The initial batch of COVID-19 vaccines are now available in the U.S. following incredibly fast — “warp speed” — development and testing.
Not so incredibly, there’s a lot of confusion among cancer patients — as well as their oncologists and caregivers — as to whether the vaccine is a good idea or a bad idea for somebody dealing with cancer.
The two Food and Drug Administration-approved vaccines from Moderna and Pfizer-BioNTech, each requiring two shots a few weeks apart, were more than 94% effective at keeping this new coronavirus in check in testing on thousands of volunteers in clinical trials. But only a handful of the clinical-trial participants were cancer patients.
Other COVID-19 vaccines are in development and will be available in the months ahead. Additional trials involving subpopulations (think children, pregnant women, people with health issues) are also in the works.
But what do we do now that states are ramping up the vaccination efforts to eligible groups?
Patients with cancer are particularly vulnerable to COVID-19 because of the immunocompromising nature of cancer treatments. On top of that, progressing cancer itself depletes the immune system and leaves patients susceptible to infection.
Does that mean cancer patients should be first in line for their shot — or last? If they’re in treatment, could a vaccine make them sicker? What about those with metastatic disease who are always in treatment — can they get it? And are survivors the same as the general public?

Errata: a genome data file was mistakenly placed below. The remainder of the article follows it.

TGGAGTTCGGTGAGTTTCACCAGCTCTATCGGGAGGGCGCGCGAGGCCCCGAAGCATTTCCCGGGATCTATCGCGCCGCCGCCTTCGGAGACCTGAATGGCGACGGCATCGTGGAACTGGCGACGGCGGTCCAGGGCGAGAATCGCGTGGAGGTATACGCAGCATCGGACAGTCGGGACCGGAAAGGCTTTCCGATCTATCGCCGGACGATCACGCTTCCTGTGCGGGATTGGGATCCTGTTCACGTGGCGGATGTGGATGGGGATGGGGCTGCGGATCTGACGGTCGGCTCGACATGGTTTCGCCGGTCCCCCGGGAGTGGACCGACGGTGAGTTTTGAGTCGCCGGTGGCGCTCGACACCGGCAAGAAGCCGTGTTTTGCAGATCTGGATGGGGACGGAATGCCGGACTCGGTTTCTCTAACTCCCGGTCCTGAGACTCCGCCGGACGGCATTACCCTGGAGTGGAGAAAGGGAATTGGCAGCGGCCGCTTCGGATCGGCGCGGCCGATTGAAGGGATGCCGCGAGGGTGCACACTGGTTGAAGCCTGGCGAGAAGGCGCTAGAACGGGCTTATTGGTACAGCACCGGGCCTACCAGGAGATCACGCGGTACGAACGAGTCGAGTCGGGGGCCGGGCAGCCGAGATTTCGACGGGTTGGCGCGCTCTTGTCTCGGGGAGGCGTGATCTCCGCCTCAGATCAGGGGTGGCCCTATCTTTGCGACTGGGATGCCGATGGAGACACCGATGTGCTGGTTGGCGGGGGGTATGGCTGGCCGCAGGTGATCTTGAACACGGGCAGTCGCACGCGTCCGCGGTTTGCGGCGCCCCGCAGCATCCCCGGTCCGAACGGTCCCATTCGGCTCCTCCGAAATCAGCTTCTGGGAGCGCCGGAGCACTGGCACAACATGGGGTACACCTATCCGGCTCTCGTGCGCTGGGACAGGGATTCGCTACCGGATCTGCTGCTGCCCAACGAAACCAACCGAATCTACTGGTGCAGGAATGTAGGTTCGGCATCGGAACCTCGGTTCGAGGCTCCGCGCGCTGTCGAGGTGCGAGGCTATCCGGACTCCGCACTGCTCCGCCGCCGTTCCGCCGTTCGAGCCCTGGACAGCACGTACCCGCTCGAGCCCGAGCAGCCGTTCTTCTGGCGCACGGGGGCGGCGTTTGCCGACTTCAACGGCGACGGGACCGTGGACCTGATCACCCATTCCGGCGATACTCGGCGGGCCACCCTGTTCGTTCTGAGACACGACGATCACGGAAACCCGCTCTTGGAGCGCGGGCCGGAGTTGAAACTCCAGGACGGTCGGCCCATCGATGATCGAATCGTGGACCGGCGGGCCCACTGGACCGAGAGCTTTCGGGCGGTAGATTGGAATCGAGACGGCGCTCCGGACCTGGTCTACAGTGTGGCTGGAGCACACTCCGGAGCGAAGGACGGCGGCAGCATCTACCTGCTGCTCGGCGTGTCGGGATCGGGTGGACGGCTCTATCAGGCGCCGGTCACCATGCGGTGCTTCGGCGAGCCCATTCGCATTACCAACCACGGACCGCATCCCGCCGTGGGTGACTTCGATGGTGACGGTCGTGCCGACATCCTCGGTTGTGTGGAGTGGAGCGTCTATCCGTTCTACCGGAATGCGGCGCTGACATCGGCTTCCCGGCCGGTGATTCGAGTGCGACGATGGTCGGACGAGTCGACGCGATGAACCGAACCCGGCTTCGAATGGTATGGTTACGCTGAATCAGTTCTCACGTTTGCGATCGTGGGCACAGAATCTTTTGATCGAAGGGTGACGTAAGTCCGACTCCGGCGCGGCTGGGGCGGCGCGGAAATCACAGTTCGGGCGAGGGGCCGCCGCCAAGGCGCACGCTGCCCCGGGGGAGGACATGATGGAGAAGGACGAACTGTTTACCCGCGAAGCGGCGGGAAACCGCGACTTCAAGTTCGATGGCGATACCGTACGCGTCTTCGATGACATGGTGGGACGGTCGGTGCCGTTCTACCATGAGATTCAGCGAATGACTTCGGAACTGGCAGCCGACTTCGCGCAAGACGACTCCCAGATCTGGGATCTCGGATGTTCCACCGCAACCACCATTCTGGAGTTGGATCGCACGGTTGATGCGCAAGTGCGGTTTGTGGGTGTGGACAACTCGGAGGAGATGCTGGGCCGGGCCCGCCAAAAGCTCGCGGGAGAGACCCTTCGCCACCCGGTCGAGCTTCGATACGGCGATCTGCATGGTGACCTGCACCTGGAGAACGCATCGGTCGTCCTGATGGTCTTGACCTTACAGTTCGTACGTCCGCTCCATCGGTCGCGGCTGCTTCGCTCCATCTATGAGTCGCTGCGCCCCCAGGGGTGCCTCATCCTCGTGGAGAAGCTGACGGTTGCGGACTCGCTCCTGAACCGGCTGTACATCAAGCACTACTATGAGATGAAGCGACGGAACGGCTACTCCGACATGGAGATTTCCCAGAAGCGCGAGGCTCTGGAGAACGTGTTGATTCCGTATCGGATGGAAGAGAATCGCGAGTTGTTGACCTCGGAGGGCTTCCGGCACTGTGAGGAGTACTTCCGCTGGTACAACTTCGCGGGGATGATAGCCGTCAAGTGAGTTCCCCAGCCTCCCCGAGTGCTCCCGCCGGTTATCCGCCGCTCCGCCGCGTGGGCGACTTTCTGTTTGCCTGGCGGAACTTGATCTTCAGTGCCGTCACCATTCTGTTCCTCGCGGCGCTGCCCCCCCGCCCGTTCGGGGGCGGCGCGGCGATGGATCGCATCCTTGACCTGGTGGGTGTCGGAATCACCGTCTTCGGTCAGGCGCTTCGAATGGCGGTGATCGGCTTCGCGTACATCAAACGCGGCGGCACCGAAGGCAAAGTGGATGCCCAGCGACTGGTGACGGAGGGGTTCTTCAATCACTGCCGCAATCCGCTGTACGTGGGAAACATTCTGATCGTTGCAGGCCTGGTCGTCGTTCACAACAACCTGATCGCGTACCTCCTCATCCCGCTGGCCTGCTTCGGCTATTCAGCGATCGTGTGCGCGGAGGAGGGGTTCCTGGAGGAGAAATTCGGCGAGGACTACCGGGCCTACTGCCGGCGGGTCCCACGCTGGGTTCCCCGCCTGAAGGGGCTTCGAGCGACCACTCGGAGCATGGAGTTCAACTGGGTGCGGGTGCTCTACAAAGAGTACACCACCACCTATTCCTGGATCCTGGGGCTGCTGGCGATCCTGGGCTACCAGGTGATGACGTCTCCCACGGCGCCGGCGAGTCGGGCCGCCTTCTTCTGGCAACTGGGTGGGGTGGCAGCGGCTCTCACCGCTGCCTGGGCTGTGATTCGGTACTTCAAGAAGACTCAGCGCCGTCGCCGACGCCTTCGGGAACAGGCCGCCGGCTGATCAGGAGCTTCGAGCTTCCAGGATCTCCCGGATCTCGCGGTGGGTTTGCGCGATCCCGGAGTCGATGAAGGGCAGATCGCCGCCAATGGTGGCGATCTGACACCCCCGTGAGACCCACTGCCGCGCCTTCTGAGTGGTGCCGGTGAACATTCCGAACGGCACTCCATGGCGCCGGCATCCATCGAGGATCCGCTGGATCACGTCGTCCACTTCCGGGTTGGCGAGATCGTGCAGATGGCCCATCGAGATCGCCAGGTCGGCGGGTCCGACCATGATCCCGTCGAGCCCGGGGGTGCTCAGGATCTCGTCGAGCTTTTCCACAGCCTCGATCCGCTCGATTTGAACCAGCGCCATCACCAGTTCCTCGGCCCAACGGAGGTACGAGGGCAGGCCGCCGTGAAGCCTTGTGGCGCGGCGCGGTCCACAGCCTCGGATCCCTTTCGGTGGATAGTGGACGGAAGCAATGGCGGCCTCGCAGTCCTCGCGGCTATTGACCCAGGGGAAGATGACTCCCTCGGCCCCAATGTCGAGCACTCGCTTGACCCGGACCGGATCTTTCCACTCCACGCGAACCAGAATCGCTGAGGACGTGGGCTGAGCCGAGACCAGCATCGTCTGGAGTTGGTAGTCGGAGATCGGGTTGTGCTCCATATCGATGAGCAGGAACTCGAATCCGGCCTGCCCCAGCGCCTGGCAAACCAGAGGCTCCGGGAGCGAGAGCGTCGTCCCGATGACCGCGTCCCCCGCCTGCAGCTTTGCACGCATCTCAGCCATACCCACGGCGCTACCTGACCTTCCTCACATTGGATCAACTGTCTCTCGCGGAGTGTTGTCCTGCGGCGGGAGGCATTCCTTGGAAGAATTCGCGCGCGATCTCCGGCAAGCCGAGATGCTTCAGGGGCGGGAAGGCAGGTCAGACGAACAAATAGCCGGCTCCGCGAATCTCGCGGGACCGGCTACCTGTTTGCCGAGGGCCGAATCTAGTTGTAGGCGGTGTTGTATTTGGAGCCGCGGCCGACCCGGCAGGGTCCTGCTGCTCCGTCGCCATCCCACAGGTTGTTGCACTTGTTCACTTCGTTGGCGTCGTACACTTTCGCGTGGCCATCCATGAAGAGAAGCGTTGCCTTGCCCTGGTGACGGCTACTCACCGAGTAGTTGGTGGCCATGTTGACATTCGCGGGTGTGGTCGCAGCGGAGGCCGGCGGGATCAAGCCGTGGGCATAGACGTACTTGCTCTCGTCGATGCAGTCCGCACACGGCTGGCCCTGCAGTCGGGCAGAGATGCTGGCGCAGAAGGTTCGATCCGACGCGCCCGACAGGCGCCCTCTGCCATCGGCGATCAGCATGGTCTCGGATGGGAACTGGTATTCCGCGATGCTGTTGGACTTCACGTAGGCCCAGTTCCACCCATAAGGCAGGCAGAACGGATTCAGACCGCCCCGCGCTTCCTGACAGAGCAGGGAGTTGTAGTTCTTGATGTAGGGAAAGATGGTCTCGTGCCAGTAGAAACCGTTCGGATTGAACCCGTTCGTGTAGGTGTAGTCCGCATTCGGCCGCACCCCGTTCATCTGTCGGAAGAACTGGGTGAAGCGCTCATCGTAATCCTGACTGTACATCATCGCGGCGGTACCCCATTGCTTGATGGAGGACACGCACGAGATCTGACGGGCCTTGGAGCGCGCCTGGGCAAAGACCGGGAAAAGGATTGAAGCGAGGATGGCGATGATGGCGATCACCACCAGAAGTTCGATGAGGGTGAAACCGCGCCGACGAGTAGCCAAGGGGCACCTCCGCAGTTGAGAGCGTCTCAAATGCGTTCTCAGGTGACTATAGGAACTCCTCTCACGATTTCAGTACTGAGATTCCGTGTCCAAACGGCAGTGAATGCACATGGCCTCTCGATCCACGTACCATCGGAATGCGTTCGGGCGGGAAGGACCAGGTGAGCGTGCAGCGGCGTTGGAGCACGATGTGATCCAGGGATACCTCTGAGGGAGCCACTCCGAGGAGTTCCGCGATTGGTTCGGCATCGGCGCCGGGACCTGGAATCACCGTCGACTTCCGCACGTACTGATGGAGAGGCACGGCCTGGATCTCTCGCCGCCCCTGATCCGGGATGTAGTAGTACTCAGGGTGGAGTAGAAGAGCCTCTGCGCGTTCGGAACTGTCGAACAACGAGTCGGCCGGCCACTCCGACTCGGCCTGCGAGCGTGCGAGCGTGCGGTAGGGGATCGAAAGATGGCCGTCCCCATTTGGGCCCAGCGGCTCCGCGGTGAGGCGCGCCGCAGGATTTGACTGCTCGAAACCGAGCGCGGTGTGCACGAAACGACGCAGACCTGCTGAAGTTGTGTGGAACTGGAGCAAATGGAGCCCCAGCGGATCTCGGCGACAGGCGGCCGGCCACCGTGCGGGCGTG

We checked in with patients and the national experts, clinicians and infectious disease experts with Fred Hutchinson Cancer Research Center, which used the longstanding infrastructure of its HIV Vaccine Trials Network to create the COVID-19 Prevention Network (or CoVPN) that directed many of the COVID-19 vaccine trials.
Read on for their insights and answers or delve deeper into how Fred Hutch scientists are helping to defeat this deadly virus.
Who gets the vaccine first?
The Centers for Disease Control and Prevention has a committee that determines how to equitably distribute all vaccines. Known as the Advisory Committee on Immunization Practices, or ACIP, it currently recommends COVID-19 vaccines be distributed in phases and tiers.
Dr. Steve Pergam, director of infection prevention at Seattle Cancer Care Alliance, said the vaccine is going first to the groups most at risk: health care workers, people in long-term care facilities, people over 75 and front line essential workers.
Then come people with additional medical issues, such as cancer.
“Cancer patients are basically Phase 1C at the moment, unless they meet other criteria,” he said. “They’re early in the process. If you’re trying to stop community transmission, you focus on groups at high-risk for transmission and complications first. We all want to prioritize high-risk groups, but we also need to do it in a way that’s equitable.”
But there is confusion about the guidelines — and they are evolving as availability increases. Millions of Americans have medical problems — heart disease, diabetes, hepatitis, the list goes on and on — and the guidelines have raised questions about who is being prioritized.